Canon’s EOS R10 brings Sony-like AF skills to its “budget” APS-C camera. It also offers some nice features for a sub-$1,000 camera, like 4K 60p, 1080p 120p, a flip-out display, a built-in flash and very fast shooting speeds. However, the sensor isn’t stacked so it has slow shooting speeds that can produce rolling shutter, and the lack of backside illumination and in-body stabilization means it’s not the best camera in low light. Still, it’s ideal for casual users who are likely to buy it for vacations, kids sporting events and more thanks to the reliable AF.
STEVE DENT: Canon launched its RF Mount APS-C mirrorless lineup with a bang, introducing not just one, but two, new models. One of those was the flagship $1,500 33 megapixel EOS R7 that I've already looked at, and the other is the $980 EOS R10, the subject of today's review.
Something has to give with a $500 price difference, of course. The R10 has a lower resolution, a 24-megapixel sensor, and lacks some key features like in-body stabilization, a second card slot, and a headphone port for video shooting. That said, it nearly matches the R7 in shooting speeds and offers similar video specs. Plus, it has the bonus of being smaller and lighter for travel. But how does it stand up for real world shooting when it comes to focus, image quality, and other key areas? Let's dive in.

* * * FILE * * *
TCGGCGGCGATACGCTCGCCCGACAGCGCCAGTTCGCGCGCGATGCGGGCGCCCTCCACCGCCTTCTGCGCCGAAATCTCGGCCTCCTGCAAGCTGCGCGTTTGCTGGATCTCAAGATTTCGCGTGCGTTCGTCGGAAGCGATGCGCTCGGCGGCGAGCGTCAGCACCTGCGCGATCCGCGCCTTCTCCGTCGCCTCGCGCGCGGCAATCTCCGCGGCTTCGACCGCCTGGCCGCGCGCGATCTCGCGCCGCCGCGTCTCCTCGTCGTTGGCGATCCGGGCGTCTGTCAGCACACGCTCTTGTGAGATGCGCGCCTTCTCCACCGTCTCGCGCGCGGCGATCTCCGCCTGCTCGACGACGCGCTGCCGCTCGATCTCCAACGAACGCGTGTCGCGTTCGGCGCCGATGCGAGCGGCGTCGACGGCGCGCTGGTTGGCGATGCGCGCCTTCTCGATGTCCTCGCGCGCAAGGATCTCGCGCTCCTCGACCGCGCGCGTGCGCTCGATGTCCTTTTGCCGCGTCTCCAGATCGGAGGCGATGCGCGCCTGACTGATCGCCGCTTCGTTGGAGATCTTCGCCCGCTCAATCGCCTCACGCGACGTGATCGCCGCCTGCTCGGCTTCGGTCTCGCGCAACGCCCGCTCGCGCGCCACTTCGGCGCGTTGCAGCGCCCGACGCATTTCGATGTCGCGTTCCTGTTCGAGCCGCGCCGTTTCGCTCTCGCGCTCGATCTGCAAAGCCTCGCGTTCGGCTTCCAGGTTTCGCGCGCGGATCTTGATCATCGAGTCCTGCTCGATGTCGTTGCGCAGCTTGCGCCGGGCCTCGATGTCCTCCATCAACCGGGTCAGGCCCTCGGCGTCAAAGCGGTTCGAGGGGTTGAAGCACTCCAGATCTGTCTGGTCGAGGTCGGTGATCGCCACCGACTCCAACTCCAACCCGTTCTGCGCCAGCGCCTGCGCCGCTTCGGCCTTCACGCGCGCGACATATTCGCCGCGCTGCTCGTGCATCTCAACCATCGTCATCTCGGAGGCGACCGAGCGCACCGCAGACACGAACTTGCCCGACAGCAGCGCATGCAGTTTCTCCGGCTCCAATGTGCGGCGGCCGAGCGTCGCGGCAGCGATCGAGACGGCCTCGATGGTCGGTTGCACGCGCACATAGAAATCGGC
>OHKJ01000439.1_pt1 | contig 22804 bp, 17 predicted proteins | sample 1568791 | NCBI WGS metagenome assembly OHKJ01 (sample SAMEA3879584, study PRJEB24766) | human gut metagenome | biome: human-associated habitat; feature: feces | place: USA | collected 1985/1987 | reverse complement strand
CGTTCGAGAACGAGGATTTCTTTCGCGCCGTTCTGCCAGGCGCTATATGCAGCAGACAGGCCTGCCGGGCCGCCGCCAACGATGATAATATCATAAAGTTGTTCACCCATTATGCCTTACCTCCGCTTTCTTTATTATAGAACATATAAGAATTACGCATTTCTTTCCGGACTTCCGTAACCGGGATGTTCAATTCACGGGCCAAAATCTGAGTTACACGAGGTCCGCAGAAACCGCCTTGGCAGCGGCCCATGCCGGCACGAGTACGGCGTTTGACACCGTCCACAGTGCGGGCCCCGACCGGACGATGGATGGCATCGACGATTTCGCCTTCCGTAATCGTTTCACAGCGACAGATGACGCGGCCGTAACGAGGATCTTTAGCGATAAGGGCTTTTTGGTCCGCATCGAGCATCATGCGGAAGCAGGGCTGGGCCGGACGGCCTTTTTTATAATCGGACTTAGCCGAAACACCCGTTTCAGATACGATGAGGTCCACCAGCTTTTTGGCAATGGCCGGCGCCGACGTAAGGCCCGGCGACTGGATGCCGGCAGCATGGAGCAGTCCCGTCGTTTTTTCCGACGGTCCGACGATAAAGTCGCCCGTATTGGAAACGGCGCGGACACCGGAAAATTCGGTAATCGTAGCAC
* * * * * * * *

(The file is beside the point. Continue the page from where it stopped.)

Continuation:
As with the R7, the R10 has the same RF Mount as the full frame R-series cameras and supports every RF lens. It also works with the new RFS lenses designed for the R7 and R10. But so far there are only two of those, and they're kit-style lenses.
The R10 isn't as pretty as Fujifilm's XD-32, but it's better looking and easier to use than any Sony APS-C camera. It's also small and weighs just 426 grams, far less than the 612 gram R7, just a bit more than the Sony A-6400. It has every control you need, including a pair of dials for exposure, a mode selection dial, a joystick, a d-pad, and an AF button.
You also get a focus selector switch, a record button, and five programmable buttons. Everything is easy to find, especially if you're used to Canon cameras. The grip is deep, and though your fingers can get cramped, it's worth it for the tiny size.
The menus are typical Canon, so they're a bit clunky but easy to use. Like every other recent R-Series camera, the R10 has a flip-out screen for vlogging and selfies. That's smart, considering it's aimed at vacationers and budding YouTubers. The EVF is mediocre, though, with a low res 2,368kdot screen. To be fair, though, other cameras in this price range have similar EVFs.